Saturday, August 26, 2006
Tuesday, August 22, 2006
Four score and seven years ago . . .
If you thought this was gonna be a blog about the Gettysburg Address, you'll be disappointed, at least for a while. (I'm sure one of my blogging buddies will get there.) No, this blog is about how years were referred to in Victorian times.
In my WIP I have a reference both to "one-and-twenty" and a little later on, "thirty years". To be historically accurate, I should be saying "one score and ten" for the thirty years--but I didn't know what a score was, so how can I expect my readers to know it? Okay, maybe you're not as big a dummy as I am, and already knew a 'score' was twenty years.
But did you know why they called twenty years a score?
According to the Online Etymology Dictionary, the term arose from counting sheep, then putting a notch on a stick for each twenty. According to Wikipedia, a base 20 numbering system is called a vigesimal system, and is used in French, Dutch, and Celtic languages to name a few. There is some controversy over whether it began in Basque country and spread to the other languages, or whether it originated with the Normans and spread out that way.
All very interesting, but what I really wanted to know was when they stopped using score in reference to the passage of years. That answer I've been unable to discover, but I imagine like most words and phrases it happened over time. My quick perusal of the internet would seem to indicate it slowly fell out of fashion sometime between 1871 and 1900.
And one last question I can't find an answer to. If they used 'score' to denote twenty years--why on earth did they say 'one-and-twenty' when referring to age?? Why not 'score and one' (which I think just sounds silly, but still).
I've spent the day researching this topic and annoying my poor other bloggers. For two words in a manuscript of over 75,000, mind you. Even worse, the two words could easily be changed to "a long time" without hindering the storyline. So if you wondered why I took so long to complete the draft of my story, now you know.
Sunday, August 20, 2006
Ambitious and regarded as suitable work for a monarch to expend great levels of energy developing, the World Fair showcased the famed Crystal Palace exhibition hall which was ostensibly inspired by a noble’s topiary garden. During January of 1851, cart-horses were utilized to raise trusses for the central aisle of the steel and glass “Crystal Hive.” The exhibit got underway.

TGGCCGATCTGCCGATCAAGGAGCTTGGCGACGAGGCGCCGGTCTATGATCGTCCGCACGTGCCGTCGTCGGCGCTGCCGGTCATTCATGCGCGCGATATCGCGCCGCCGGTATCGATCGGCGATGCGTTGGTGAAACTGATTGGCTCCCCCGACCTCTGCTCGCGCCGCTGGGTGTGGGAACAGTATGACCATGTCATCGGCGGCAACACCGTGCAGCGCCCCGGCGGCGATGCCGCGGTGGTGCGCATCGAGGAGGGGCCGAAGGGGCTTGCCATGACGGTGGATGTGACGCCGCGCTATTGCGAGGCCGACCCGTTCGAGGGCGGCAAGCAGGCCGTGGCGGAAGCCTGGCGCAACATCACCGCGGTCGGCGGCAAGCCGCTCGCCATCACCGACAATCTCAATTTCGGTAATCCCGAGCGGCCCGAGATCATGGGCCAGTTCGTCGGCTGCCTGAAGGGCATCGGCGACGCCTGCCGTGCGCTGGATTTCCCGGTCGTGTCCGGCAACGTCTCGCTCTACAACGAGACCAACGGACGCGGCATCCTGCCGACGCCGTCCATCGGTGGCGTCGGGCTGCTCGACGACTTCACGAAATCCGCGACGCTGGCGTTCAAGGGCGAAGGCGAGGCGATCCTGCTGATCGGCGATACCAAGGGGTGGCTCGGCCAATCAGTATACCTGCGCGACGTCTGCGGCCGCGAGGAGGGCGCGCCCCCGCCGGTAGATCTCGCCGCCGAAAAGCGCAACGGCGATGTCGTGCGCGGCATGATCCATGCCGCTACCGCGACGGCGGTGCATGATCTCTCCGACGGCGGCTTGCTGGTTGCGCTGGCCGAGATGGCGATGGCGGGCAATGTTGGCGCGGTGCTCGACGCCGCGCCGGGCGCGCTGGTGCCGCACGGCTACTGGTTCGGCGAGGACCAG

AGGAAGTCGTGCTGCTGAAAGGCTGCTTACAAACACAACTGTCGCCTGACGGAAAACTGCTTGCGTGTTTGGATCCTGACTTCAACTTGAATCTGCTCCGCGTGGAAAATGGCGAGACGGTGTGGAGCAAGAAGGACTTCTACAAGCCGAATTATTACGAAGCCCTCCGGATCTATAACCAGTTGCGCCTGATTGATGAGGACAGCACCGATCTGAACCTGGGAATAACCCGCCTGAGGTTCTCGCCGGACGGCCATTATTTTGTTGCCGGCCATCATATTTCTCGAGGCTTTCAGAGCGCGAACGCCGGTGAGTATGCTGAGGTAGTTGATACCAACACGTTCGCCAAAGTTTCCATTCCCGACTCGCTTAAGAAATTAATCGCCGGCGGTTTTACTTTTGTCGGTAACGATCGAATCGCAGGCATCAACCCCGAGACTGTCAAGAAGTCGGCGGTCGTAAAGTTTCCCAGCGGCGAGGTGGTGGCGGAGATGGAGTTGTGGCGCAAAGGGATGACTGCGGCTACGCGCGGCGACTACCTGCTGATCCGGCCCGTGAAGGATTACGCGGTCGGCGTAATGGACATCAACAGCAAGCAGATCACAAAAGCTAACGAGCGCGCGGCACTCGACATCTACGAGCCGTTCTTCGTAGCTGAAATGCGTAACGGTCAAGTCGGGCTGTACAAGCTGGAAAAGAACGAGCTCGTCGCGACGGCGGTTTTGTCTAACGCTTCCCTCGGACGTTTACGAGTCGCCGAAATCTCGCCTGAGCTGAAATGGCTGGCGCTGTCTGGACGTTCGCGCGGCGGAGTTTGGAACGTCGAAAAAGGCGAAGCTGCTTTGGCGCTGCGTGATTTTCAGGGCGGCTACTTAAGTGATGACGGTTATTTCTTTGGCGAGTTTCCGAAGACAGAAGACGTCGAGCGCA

A quick link for statistics on the Great Exhibit can be found at http://www.earthstation9.com/index.html?1851_lon.htm
Due to the fact that the Exhibit was closed on the Sabbath, Sunday, only the wealthy and privileged were able to attend. (Commoners who worked six days a week were seldom allowed days off, except for Sundays.) Millions of attendees traveled mostly by railway from theoretically every country, since every nation was allowed to showcase their arts and industry.
Many Victorian era journals recorded the thrilling moments of attending the Great Exhibit, experiencing the wonders of the future on display. Whether drawn by nouveaux artists’ sculptures, on the one hand as the nobiliary Rothschild’s recorded of their experiences, or by the new technology on display, attendees were not disappointed.
Saturday, August 19, 2006
"Lina" and Nancy Astor were obviously different sorts of women - their personalities, appearances and lives were worlds apart. But, in three ways, they were alike - each was born in the Victorian era, each married an Astor, and each became more famous and influential than her husband.
"Lina" was the former Caroline Webster Schermerhorn (1830 - 1908). She was a member of New York's Dutch aristocracy, the descendants of the city's original settlers, and she married somewhat beneath herself when she became Mrs. William Backhouse Astor, Jr.
For the first few decades of her married life, Lina was typical of her class and time - she was preoccupied with raising her five children and running her household properly. In 1862, she and her husband built a fashionable brownstone mansion. It occupied the land where the Empire State building now stands, and was next door to her husband's older brother, John Jacob Astor III. The two families were next door neighbors for 28 years - but the brothers didn't get along.